Undergrad Studies Environment in SNRI Lab
Wearing a lab coat and a look of intense concentration, UC Merced’s Cyle Moon spent a recent morning with snow on his mind.
Moon, a sophomore majoring in environmental engineering, was busily working inside the Sierra Nevada Research Institute’s Environmental Analytical Laboratory (EAL). On that particular day, he spent the morning analyzing snow samples collected from Greenland, the world’s largest island. He used an ion chromatography system to run tests on melted snow samples. The machine can determine different types of ions, such as sodium and potassium, present in the water.
“Measuring those ions can determine the level of contaminants and pollution found and whether they are high or low,” Moon explained. That, in turn, can give researchers insight into factors that affect water resources.
Moon, of Oakhurst, works with professor Roger Bales, director of the Sierra Nevada Research Institute (SNRI) and a professor in the School of Engineering. A lot of Bales’ research involves how climate change affects water resources. Moon started working in the lab last summer after taking one of Bales’ classes during his freshman year. When the class ended, Bales invited students interested in doing research to contact him.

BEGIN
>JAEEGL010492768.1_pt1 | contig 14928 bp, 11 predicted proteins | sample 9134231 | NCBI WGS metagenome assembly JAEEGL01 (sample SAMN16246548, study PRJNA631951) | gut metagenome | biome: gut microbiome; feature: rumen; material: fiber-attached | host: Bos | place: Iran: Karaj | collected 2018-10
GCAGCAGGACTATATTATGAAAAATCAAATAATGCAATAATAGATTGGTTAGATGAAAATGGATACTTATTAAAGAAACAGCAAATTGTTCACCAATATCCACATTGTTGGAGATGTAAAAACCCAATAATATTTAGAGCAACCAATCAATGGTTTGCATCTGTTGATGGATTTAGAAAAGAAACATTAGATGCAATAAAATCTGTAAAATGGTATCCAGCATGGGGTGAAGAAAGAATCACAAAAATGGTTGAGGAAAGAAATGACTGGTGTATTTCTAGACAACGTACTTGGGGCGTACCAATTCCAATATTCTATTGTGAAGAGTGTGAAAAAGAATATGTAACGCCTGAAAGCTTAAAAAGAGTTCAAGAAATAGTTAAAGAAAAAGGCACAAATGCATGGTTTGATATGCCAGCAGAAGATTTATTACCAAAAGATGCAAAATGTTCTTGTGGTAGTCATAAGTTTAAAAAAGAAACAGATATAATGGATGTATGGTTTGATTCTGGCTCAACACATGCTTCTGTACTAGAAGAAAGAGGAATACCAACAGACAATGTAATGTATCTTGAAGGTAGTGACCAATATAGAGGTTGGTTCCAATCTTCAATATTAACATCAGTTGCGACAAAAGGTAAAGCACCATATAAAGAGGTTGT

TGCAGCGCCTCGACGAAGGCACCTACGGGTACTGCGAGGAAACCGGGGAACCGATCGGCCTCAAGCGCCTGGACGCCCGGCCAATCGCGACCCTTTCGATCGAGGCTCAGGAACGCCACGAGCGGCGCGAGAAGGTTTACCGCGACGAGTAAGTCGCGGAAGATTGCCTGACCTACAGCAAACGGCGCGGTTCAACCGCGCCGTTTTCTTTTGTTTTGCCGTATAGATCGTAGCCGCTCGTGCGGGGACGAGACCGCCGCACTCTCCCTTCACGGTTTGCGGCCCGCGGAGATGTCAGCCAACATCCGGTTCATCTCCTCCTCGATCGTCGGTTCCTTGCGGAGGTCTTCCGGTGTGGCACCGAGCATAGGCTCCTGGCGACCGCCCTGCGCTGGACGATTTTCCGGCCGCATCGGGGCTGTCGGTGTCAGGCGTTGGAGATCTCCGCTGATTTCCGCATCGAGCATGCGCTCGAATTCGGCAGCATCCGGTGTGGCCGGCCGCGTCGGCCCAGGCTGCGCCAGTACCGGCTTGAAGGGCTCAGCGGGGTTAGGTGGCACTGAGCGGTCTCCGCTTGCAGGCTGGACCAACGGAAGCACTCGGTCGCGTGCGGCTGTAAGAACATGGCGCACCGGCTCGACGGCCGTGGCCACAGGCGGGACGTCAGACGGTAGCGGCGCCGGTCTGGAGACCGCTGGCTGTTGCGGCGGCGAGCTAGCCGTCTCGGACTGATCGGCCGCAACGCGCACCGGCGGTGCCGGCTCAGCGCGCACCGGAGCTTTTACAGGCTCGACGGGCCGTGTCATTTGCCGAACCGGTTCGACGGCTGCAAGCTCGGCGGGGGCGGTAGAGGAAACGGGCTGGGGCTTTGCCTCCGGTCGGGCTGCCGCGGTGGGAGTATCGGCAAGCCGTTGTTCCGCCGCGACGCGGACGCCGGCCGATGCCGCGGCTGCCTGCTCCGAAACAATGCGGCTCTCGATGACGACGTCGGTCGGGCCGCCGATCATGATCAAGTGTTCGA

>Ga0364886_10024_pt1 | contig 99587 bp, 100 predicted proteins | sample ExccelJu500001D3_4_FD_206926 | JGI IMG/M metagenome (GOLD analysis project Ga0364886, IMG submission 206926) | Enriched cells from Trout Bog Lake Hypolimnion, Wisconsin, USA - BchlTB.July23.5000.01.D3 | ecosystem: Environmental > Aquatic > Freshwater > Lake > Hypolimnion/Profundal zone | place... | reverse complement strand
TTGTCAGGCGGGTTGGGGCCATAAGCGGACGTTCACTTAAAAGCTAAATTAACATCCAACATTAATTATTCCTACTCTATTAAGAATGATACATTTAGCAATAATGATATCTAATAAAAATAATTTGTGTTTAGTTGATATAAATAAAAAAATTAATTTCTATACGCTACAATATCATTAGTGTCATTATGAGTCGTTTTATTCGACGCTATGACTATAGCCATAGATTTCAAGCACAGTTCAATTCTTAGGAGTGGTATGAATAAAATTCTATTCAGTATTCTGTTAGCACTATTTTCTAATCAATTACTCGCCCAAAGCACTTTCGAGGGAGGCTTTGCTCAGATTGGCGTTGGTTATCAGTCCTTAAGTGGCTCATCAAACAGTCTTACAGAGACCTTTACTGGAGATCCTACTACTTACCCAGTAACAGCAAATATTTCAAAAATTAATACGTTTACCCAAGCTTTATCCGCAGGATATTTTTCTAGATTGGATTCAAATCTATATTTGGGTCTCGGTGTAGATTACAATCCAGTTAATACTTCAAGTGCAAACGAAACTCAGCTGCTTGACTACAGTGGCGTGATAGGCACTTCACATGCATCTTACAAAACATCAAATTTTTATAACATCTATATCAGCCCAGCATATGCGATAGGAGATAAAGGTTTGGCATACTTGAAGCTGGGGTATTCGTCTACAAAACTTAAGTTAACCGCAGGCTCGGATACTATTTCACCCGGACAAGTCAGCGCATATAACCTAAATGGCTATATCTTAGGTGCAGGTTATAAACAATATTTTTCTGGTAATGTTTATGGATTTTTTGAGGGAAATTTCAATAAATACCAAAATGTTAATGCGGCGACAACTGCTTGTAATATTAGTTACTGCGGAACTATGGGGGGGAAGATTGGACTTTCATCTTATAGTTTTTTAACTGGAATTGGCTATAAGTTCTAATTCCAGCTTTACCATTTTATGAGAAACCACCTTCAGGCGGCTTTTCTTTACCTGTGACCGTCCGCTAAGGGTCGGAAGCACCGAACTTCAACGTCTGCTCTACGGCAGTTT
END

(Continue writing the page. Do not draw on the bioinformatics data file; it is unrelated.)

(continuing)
Moon leapt at the chance.
“It’s been a great opportunity,” he said. “I get to do everything – lab work, data analysis and field work.”
The EAL is a state-of-the-art analytical laboratory located on campus. Until recently, the lab was divided into two small locations – Castle and the main campus. In August, lab operations were consolidated, and now, all equipment and analysis are done in the Science and Engineering building.
Getting the chance to work closely with Bales has been one of the highlights of Moon’s time at UC Merced, he said. When he tells some of his former high school classmates about the work he’s doing, he says they get a little green with envy.
“I know people at Harvard and UC Berkeley who don’t have access to the kind of hands-on research experiences like undergraduate students do here,” Moon said.
EAL director and associate project scientist Liying Zhao said having students on board is a win-win situation for both the students and the lab. About 20 students are involved in research done through EAL. Most of them are graduate, doctoral and post-doctoral students. But Zhao said there are future plans to increase research opportunities available to more undergraduate students.
For Moon, the experience he gains now will be invaluable. He said his future plans include pursuing a Ph.D. in mountain hydrology, the study of the movement, distribution and quality of water.